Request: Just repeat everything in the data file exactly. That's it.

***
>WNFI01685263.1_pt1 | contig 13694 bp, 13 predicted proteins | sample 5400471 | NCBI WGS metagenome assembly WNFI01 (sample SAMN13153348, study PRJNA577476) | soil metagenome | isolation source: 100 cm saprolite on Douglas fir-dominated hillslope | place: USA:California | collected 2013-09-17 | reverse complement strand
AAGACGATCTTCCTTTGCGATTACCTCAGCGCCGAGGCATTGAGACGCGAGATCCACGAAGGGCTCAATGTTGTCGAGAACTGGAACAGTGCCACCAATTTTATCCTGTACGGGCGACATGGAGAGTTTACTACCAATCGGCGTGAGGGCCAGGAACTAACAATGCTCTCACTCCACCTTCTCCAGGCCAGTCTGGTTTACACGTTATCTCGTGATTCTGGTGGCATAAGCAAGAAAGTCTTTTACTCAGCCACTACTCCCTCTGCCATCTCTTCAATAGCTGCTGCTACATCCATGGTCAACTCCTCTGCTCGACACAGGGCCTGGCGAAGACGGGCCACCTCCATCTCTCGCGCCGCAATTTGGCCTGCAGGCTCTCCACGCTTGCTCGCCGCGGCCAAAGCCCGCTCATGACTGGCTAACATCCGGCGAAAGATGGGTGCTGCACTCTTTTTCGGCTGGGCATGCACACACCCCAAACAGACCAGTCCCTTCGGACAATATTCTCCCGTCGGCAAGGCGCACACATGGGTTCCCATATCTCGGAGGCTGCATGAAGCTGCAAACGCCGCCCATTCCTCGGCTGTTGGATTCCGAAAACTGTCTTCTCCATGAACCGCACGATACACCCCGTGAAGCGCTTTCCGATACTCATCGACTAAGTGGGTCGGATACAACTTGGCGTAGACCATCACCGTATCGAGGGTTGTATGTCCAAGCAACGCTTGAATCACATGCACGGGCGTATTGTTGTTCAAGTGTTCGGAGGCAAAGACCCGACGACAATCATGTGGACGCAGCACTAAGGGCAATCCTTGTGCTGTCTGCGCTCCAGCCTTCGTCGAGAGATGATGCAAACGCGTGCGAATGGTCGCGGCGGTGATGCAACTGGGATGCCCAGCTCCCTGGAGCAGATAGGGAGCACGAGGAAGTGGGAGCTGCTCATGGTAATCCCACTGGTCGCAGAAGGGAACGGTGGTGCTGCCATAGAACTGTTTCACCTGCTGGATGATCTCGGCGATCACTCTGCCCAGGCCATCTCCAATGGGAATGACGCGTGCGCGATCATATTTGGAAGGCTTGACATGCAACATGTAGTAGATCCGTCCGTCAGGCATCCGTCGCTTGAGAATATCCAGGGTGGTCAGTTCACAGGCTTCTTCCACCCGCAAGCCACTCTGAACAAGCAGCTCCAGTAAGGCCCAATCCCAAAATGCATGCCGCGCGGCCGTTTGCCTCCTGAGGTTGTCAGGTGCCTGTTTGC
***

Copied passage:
>WNFI01685263.1_pt1 | contig 13694 bp, 13 predicted proteins | sample 5400471 | NCBI WGS metagenome assembly WNFI01 (sample SAMN13153348, study PRJNA577476) | soil metagenome | isolation source: 100 cm saprolite on Douglas fir-dominated hillslope | place: USA:California | collected 2013-09-17 | reverse complement strand
AAGACGATCTTCCTTTGCGATTACCTCAGCGCCGAGGCATTGAGACGCGAGATCCACGAAGGGCTCAATGTTGTCGAGAACTGGAACAGTGCCACCAATTTTATCCTGTACGGGCGACATGGAGAGTTTACTACCAATCGGCGTGAGGGCCAGGAACTAACAATGCTCTCACTCCACCTTCTCCAGGCCAGTCTGGTTTACACGTTATCTCGTGATTCTGGTGGCATAAGCAAGAAAGTCTTTTACTCAGCCACTACTCCCTCTGCCATCTCTTCAATAGCTGCTGCTACATCCATGGTCAACTCCTCTGCTCGACACAGGGCCTGGCGAAGACGGGCCACCTCCATCTCTCGCGCCGCAATTTGGCCTGCAGGCTCTCCACGCTTGCTCGCCGCGGCCAAAGCCCGCTCATGACTGGCTAACATCCGGCGAAAGATGGGTGCTGCACTCTTTTTCGGCTGGGCATGCACACACCCCAAACAGACCAGTCCCTTCGGACAATATTCTCCCGTCGGCAAGGCGCACACATGGGTTCCCATATCTCGGAGGCTGCATGAAGCTGCAAACGCCGCCCATTCCTCGGCTGTTGGATTCCGAAAACTGTCTTCTCCATGAACCGCACGATACACCCCGTGAAGCGCTTTCCGATACTCATCGACTAAGTGGGTCGGATACAACTTGGCGTAGACCATCACCGTATCGAGGGTTGTATGTCCAAGCAACGCTTGAATCACATGCACGGGCGTATTGTTGTTCAAGTGTTCGGAGGCAAAGACCCGACGACAATCATGTGGACGCAGCACTAAGGGCAATCCTTGTGCTGTCTGCGCTCCAGCCTTCGTCGAGAGATGATGCAAACGCGTGCGAATGGTCGCGGCGGTGATGCAACTGGGATGCCCAGCTCCCTGGAGCAGATAGGGAGCACGAGGAAGTGGGAGCTGCTCATGGTAATCCCACTGGTCGCAGAAGGGAACGGTGGTGCTGCCATAGAACTGTTTCACCTGCTGGATGATCTCGGCGATCACTCTGCCCAGGCCATCTCCAATGGGAATGACGCGTGCGCGATCATATTTGGAAGGCTTGACATGCAACATGTAGTAGATCCGTCCGTCAGGCATCCGTCGCTTGAGAATATCCAGGGTGGTCAGTTCACAGGCTTCTTCCACCCGCAAGCCACTCTGAACAAGCAGCTCCAGTAAGGCCCAATCCCAAAATGCATGCCGCGCGGCCGTTTGCCTCCTGAGGTTGTCAGGTGCCTGTTTGC